The South Carolina Supreme Court has set an execution date for one of two death row prisoners suing the state over a new law allowing inmates to choose between a firing squad or the electric chair
The South Carolina Supreme Court on Thursday set an execution date for one of two death row prisoners suing the state over a new law forcing inmates to choose between dying by firing squad or electric chair.
Brad Sigmon’s execution is scheduled for June 18, according to court documents.
Sigmon and another man on death row, Freddie Owens, both sued the state earlier this month, arguing that they can’t be electrocuted or shot since they were sentenced under a prior law that made lethal injection the default execution method.
Their attorneys are seeking to block upcoming executions as the lawsuit works its way through the courts.
The state Corrections Department has said the electric chair is ready to use, but no firing squad has yet been established, with officials researching how other states carry out executions with firing squads.
South Carolina is one of only nine states to still use the electric chair and the fourth to allow a firing squad. The other three states that allow a firing squad are Mississippi Oklahoma and Utah according to the Death Penalty Information Center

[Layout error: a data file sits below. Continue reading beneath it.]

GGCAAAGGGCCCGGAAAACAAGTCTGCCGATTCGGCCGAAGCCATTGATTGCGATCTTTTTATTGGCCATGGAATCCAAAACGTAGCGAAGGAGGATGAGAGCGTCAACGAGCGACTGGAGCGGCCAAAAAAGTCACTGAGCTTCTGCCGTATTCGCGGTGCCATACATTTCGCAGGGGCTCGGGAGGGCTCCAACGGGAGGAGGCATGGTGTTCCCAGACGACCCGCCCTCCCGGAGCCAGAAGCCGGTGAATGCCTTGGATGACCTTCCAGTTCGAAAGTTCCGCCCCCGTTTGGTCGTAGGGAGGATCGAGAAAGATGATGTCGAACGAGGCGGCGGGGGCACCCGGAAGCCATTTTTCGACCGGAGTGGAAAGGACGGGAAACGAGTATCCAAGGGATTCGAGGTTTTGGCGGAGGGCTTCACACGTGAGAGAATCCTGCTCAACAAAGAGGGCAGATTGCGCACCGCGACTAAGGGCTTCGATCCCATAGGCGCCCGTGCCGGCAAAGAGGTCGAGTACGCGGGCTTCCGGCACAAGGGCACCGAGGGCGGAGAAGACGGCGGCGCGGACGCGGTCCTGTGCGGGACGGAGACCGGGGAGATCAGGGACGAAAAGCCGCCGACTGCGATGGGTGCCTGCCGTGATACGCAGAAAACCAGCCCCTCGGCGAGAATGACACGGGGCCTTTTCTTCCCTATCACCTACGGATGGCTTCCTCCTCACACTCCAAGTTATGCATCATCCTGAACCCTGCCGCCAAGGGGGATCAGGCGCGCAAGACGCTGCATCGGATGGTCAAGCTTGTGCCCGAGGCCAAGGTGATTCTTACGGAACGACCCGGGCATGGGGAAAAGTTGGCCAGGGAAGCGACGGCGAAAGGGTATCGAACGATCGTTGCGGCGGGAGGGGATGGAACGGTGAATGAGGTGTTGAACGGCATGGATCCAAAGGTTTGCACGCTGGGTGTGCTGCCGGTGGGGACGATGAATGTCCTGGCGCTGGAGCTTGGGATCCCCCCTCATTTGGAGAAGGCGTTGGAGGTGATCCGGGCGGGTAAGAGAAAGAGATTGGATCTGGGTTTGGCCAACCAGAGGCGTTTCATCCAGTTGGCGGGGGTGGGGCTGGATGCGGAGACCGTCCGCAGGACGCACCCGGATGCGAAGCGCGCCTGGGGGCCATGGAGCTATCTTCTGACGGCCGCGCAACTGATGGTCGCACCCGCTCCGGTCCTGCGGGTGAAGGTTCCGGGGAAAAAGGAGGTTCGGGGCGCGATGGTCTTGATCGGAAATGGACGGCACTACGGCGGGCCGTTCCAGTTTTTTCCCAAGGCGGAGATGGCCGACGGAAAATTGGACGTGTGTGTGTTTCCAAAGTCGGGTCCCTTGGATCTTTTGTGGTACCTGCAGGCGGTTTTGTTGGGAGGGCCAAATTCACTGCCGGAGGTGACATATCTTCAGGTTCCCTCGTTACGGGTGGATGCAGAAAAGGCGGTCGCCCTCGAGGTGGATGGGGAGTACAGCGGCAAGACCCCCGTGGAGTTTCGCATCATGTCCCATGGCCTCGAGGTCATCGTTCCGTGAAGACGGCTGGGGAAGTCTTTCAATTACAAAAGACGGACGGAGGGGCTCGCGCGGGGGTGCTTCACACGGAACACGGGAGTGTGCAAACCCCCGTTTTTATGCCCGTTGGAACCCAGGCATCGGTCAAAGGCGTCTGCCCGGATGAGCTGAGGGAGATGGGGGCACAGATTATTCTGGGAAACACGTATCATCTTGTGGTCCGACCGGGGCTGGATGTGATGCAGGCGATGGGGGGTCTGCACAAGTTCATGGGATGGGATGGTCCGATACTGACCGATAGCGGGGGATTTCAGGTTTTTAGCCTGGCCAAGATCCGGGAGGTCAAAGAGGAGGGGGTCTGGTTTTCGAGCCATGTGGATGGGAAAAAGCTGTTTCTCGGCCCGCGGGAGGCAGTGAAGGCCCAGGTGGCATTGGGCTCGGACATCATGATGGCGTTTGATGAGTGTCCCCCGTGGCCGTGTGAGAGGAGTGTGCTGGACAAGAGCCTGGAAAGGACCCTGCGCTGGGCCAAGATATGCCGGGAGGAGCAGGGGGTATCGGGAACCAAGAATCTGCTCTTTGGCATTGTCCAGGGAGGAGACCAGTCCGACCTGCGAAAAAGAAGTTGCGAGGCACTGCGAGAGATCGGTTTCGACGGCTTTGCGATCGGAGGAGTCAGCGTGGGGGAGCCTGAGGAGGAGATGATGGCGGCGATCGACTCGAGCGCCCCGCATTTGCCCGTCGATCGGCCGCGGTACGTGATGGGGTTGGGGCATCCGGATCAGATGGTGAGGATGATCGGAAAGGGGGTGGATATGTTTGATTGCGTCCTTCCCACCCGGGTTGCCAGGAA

The execution notice comes less than two weeks after Gov. Henry McMaster signed into law a bill aimed at restarting executions after an involuntary 10-year pause, when the state ran out of lethal injection drugs. That law would require inmates to pick either death by gunshot or electrocution if lethal injection is not an available option.
The court last scheduled Sigmon to die on Feb. 12. He declined to choose between lethal injection and electrocution at the time, and the execution was later stayed due to the lack of lethal injection drugs.
Sigmon, 63, was convicted in 2002 for the double murder of his ex-girlfriend’s parents in Greenville County. He is among 37 inmates, all men, currently on South Carolina’s death row.
South Carolina’s last execution took place in May 2011, and its batch of lethal injection drugs expired in 2013.
Liu is a corps member for the Associated Press/Report for America Statehouse News Initiative. Report for America is a nonprofit national service program that places journalists in local newsrooms to report on undercovered issues.